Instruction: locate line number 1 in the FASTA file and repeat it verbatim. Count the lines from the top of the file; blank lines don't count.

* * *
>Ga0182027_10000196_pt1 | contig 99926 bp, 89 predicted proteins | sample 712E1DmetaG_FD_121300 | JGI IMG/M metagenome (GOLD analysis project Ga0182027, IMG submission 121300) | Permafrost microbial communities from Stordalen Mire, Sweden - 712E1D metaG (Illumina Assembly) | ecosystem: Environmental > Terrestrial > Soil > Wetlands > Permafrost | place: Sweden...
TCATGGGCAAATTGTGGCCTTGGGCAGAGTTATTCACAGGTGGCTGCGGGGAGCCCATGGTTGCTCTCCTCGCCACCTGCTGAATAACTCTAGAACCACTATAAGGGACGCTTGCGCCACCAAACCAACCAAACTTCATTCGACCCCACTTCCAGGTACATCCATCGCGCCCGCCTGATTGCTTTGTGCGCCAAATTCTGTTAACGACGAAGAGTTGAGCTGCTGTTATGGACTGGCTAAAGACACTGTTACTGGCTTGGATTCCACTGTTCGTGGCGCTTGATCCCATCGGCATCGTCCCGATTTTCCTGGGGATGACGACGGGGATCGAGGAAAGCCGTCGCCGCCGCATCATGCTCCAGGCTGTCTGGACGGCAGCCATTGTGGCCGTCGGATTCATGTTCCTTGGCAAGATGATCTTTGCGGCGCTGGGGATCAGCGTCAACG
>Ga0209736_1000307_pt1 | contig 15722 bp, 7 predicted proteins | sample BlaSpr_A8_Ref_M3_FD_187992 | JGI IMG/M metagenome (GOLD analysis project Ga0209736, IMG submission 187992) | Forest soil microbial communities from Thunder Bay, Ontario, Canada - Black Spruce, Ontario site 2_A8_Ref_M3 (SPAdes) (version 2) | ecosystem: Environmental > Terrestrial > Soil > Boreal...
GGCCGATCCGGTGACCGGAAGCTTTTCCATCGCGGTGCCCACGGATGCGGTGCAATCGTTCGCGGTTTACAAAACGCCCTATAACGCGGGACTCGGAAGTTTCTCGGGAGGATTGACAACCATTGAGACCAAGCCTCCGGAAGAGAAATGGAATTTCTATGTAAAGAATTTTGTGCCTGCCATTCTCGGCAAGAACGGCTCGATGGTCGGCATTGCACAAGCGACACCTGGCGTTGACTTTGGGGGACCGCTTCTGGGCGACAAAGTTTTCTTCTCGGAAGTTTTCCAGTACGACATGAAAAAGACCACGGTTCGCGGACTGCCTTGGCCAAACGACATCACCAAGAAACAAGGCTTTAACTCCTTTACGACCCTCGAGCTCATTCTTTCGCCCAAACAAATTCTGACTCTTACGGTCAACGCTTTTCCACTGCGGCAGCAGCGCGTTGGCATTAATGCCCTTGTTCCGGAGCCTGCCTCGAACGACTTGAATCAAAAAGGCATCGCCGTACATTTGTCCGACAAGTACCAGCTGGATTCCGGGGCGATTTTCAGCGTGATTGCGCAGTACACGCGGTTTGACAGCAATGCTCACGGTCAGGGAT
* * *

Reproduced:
>Ga0182027_10000196_pt1 | contig 99926 bp, 89 predicted proteins | sample 712E1DmetaG_FD_121300 | JGI IMG/M metagenome (GOLD analysis project Ga0182027, IMG submission 121300) | Permafrost microbial communities from Stordalen Mire, Sweden - 712E1D metaG (Illumina Assembly) | ecosystem: Environmental > Terrestrial > Soil > Wetlands > Permafrost | place: Sweden...